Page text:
Aug 262014
 

I like to use my blog as a library for myself, to be able to easily find solutions I have used before.  Here is a simple example of querying an XML string using SQL. 

In this example I have inserted one XML string into a temporary table, with two items called pages, and two reference of type ‘book’.  The resulting select statements will pull any and all pages from the XML string, and any ‘book’ references.  There can be multiple types of references with varying fields, which you can query in the same way, simply be altering the text in the .nodes in the FROM statement.

    DECLARE @xml as XML
    DECLARE @tblXML AS TABLE  (Response xml )
INSERT INTO @tblXML
SELECT '<response>
  <pages>
    <page>
      <id>1376745</id>
      <name>First Page</name>
     </page>
    <page>
      <id>1376746</id>
      <name>Second Page</name>
     </page>  </pages>
  <references>
    <reference>
      <type>book</type>
      <id>425285</id>
      <name>How I met your mother</name>
      <activestatus>false</activestatus>
    </reference>
    <reference>
      <type>book</type>
      <id>425286</id>
      <name>Covered in Bees</name>
      <activestatus>true</activestatus>
    </reference>
  </references>
</response>' as Response


SELECT @xml = Response from @tblXML

            SELECT 
                ID        =    t.item.value('(id)[1]','int'),
                BookName    =    t.item.value('(name)[1]', 'nvarchar(50)'),
                IsActive    =    case when t.item.value('(activestatus)[1]', 'nvarchar(10)') = 'false' THEN cast(0 as bit) ELSE cast(1 as bit) END
            FROM @xml.nodes('/response/references/reference[type/text() = "book"]') as t(item)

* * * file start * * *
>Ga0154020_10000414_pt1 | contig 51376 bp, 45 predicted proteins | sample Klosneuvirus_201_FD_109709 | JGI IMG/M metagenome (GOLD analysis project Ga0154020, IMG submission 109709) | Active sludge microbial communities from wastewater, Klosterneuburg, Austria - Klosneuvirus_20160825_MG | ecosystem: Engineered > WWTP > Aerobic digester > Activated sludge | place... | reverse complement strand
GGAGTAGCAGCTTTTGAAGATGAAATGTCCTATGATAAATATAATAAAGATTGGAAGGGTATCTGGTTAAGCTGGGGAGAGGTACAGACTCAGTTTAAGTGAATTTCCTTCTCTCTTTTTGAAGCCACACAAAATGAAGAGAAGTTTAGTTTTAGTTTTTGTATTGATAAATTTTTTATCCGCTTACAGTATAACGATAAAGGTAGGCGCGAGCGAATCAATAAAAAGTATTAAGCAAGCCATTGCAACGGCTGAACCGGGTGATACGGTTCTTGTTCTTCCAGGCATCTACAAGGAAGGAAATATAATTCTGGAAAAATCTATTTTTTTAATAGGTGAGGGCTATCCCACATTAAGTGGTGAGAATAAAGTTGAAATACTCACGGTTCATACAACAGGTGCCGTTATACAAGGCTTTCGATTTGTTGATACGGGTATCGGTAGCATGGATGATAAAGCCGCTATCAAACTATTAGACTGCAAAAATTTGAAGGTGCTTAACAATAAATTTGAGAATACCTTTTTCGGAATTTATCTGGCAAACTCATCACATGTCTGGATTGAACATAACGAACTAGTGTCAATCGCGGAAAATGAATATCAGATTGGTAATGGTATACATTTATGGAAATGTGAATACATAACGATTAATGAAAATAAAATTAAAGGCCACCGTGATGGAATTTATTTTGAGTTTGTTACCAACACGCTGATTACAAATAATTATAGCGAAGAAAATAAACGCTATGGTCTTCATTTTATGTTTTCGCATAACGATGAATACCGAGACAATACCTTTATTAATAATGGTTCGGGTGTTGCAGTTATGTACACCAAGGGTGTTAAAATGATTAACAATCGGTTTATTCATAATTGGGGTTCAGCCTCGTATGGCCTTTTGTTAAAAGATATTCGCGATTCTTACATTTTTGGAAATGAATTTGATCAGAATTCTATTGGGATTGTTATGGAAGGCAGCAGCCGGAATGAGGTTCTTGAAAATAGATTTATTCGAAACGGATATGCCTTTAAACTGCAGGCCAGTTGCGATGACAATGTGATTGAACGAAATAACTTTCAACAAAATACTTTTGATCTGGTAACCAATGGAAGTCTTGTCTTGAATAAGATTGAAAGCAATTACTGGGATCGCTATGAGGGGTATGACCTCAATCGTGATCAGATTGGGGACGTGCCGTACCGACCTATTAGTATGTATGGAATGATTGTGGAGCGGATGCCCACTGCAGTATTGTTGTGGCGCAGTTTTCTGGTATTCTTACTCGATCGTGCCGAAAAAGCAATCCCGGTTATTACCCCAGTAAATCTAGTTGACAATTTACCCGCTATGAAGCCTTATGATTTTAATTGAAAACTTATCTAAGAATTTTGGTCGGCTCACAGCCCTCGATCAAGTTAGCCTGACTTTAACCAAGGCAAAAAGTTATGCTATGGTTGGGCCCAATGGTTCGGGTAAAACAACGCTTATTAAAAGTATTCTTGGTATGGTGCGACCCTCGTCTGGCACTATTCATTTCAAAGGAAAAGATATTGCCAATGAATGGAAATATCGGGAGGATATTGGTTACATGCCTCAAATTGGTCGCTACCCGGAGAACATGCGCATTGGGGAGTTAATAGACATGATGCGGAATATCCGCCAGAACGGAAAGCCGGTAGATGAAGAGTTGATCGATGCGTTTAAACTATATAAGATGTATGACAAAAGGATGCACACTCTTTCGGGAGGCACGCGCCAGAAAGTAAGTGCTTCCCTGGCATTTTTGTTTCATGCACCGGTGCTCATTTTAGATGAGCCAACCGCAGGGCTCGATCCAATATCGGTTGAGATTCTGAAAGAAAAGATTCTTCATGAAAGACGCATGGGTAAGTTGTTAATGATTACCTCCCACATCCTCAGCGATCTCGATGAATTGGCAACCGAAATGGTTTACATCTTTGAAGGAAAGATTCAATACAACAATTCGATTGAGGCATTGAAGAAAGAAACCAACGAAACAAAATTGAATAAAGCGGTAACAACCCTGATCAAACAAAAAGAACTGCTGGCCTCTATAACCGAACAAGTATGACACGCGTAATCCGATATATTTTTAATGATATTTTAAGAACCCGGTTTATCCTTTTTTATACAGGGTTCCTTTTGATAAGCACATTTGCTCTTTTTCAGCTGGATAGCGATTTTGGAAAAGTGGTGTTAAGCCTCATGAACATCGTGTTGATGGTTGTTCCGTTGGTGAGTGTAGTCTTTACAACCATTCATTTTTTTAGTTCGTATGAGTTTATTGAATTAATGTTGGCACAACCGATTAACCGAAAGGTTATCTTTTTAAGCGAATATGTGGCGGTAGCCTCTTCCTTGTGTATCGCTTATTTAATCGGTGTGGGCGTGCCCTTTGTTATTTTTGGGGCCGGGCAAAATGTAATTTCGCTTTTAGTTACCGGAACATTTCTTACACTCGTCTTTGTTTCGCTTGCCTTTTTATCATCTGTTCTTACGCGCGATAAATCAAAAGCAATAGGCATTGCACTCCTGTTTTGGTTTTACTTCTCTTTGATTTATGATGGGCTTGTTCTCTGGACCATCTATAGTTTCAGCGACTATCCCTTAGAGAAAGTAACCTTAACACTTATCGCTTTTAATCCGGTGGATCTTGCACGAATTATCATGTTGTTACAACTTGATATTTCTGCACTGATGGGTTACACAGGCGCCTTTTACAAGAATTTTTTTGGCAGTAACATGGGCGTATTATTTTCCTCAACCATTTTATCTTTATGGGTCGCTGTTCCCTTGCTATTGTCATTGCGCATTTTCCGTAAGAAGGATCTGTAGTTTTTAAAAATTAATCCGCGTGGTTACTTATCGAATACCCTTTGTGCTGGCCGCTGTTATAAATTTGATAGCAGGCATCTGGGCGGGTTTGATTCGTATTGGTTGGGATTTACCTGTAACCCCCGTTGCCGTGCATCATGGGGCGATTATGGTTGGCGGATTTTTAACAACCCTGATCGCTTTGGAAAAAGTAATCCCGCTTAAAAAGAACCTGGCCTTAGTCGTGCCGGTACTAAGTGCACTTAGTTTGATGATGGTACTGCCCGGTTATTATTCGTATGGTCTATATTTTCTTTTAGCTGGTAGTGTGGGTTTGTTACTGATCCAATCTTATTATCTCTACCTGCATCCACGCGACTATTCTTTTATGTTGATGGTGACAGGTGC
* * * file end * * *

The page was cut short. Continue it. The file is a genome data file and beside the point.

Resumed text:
SELECT ID        =    t.item.value('(id)[1]','int'),
                PageName    =    t.item.value('(name)[1]', 'nvarchar(50)')
            FROM @xml.nodes('/response/pages/page') as t(item)

You can also query a table directly rather than storing the XML in a variable by using CROSS APPLY, like this.

            SELECT ID        =    t.item.value('(id)[1]','int'),
                PageName    =    t.item.value('(name)[1]', 'nvarchar(50)')
            FROM @tblXML x
            CROSS APPLY
            Response.nodes ('/response/pages/page') as t(item)

I hope you find this useful.

Aug 142014
 

I was thrilled to discover the functionality to compare database data and schemas is available in Microsoft Visual Studio.  It not only allows you to compare two databases, but it will update the target database or write an update script for you to allow you to update the target database.

Most of this functionality has existed in Visual Studio Team System Database Edition since 2005.  Team System Database edition is used by database developers and administrators and includes advanced tools for database change management and testing.  Database schema comparison is now available in Visual Studio Premium and Visual Studio Ultimate since 2010.  Unfortunately it’s not in Professional or Express.

Having the database schema compare functionality in Visual Studio is awesome for developers who straddle several worlds. It’s nice to be able to build an application that affects or relies on a database, and also be able to compare the database schemas among environments, even if building the database doesn’t fall within your purview, all within one tool. 

The comparison is really easy to do. Look in Tools->SQL Server

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Select your source and target database

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Click Compare and it will compare the databases.  Here I have compared the schemas of two databases.

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The tool highlights the differences. In this case a new field called [newfield] exists in the table [Threads] in the source database but not the destination database.

Click the script icon to generate a SQL script for the changes to the destination database.

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Or click the Update button to actually do the update of the destination database. 

How sweet is that? I know I’ll be using this regularly in all kinds of development.

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